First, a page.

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Italy ready to introduce Treasury shake up plan, minister says

FILE PHOTO: Confidence vote over the 2023 budget, in Rome

By Giuseppe Fonte and Angelo Amante

ROME (Reuters) - Italy's Economy Minister Giancarlo Giorgetti said on Wednesday the government was poised to pass a decree reorganising the Treasury, adding that the proposal could be discussed by the cabinet as early as this week.

Sources have previously said Giorgetti was planning to split the influential ministry's Treasury department into two, creating a unit in charge of managing state-controlled companies, such as energy majors Enel and Eni.

"We are ready," Giorgetti told Reuters in parliament.

The cabinet is expected to meet on Thursday at 1500 GMT, government officials have said.

Giorgetti's project is part of efforts by the right-wing administration of Prime Minister Giorgia Meloni to put its stamp on the state bureaucracy.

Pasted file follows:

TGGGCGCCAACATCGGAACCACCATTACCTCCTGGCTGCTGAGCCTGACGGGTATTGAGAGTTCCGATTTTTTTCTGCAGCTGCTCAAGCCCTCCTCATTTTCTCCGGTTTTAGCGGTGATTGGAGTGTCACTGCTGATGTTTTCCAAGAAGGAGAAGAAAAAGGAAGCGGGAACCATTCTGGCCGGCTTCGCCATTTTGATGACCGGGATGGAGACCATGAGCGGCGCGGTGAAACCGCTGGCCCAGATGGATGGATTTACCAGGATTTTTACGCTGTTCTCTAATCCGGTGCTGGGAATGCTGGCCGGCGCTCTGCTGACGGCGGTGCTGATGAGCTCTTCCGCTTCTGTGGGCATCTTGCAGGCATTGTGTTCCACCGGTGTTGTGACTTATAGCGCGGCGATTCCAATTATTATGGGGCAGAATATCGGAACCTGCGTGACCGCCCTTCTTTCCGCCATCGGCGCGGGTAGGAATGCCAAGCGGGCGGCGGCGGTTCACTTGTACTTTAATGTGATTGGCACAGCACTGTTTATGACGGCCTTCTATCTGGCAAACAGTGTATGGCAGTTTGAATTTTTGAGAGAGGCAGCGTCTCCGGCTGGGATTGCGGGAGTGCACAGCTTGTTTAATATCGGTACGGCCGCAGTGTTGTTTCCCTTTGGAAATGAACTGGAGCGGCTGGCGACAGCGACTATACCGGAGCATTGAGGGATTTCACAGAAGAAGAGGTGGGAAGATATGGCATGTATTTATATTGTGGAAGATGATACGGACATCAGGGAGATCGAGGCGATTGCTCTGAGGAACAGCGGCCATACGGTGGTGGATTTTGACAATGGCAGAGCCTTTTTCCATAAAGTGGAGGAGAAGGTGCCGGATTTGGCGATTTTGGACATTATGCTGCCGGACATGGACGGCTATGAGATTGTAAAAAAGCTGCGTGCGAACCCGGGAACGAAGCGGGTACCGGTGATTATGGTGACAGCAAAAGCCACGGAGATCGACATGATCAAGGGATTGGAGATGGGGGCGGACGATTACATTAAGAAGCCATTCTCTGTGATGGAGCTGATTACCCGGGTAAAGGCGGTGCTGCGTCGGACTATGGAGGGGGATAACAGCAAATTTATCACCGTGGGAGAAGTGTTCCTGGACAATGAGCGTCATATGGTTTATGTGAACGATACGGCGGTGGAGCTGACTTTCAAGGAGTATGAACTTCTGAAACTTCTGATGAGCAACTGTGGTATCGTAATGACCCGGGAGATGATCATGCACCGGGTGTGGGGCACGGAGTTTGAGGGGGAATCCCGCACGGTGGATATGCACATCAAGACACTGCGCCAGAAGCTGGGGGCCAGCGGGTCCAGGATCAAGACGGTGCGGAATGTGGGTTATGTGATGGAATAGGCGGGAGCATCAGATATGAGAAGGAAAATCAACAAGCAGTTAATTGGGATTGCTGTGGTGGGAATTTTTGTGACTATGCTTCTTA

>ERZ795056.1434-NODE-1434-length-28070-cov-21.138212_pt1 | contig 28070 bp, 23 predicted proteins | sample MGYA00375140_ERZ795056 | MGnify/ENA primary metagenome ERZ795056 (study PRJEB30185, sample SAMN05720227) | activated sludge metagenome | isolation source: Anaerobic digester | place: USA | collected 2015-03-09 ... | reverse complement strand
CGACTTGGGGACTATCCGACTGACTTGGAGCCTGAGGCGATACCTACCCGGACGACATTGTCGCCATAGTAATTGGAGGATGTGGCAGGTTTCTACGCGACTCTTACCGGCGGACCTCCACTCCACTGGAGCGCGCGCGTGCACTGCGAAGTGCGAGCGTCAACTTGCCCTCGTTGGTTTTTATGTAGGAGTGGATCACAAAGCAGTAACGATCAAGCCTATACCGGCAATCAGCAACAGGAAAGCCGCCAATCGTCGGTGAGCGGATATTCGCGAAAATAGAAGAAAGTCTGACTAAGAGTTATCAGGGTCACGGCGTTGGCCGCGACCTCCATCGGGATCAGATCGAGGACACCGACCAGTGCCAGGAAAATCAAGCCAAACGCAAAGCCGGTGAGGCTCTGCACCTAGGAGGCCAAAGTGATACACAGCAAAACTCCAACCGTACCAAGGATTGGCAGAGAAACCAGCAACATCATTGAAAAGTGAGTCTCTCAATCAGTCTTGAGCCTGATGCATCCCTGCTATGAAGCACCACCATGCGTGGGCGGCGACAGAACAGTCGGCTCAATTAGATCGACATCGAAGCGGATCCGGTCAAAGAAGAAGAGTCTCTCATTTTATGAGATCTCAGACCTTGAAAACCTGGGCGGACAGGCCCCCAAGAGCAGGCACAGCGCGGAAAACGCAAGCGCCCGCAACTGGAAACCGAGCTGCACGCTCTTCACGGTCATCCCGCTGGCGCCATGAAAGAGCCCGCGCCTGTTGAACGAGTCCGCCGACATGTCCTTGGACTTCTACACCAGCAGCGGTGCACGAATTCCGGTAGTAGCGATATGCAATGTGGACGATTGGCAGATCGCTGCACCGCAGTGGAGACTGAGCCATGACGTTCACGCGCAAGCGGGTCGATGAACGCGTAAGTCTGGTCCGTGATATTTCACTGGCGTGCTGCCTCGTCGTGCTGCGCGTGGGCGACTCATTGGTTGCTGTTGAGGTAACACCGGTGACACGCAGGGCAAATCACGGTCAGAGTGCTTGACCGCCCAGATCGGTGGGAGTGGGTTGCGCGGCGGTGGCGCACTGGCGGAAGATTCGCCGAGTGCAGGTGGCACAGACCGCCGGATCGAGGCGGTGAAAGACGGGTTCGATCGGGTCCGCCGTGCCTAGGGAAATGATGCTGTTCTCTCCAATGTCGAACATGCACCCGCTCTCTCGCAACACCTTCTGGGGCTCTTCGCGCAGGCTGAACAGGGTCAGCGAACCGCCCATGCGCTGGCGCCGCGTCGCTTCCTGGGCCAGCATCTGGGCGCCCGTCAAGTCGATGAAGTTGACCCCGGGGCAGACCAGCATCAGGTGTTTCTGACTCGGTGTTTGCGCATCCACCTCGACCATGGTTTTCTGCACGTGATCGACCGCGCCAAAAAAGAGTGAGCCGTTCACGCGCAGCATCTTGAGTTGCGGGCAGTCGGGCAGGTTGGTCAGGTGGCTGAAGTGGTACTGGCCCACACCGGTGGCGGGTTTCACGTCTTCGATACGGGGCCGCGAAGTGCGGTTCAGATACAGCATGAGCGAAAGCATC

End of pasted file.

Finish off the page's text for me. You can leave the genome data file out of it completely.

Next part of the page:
Giorgetti and Meloni last month ousted powerful Treasury Director General Alessandro Rivera, replacing him with veteran economist Riccardo Barbieri.

Under the new initiative, one of the two departments would be devoted to public debt management, macroeconomic policies and European and international relations - which Barbieri would manage.

The other would handle state-controlled firms, public assets and financial regulation and is expected to have its own director general. The chairman of state-owned airline ITA Airways, Antonino Turicchi, a former Treasury official who is seen as close to Italy's right-wing, is under consideration to run this.

Giorgetti is also due to decide by the end of February whether to confirm or remove some Treasury officials in charge of managing, amongst other things, European relations, financial regulation and state intervention on the economy, such as public guarantees on banking loans.

In addition, the economy minister is trying to tighten his grip on appointments and sources say a directive might soon be passed to ensure his office handles all the main steps of an imminent round of nominations at top state-controlled firms.

A number of senior roles will be up for grabs in the coming weeks, including bailed-out bank MPS, power grid Terna, defense group Leonardo as well as the boards of Enel and Eni.

Reuters reported in January the government was considering replacements for Enel CEO Francesco Starace, while Eni chief executive Claudio Descalzi appeared on track to secure a record fourth mandate.

(Reporting by Giuseppe Fonte and Angelo Amante; Editing by Crispian Balmer and Barbara Lewis)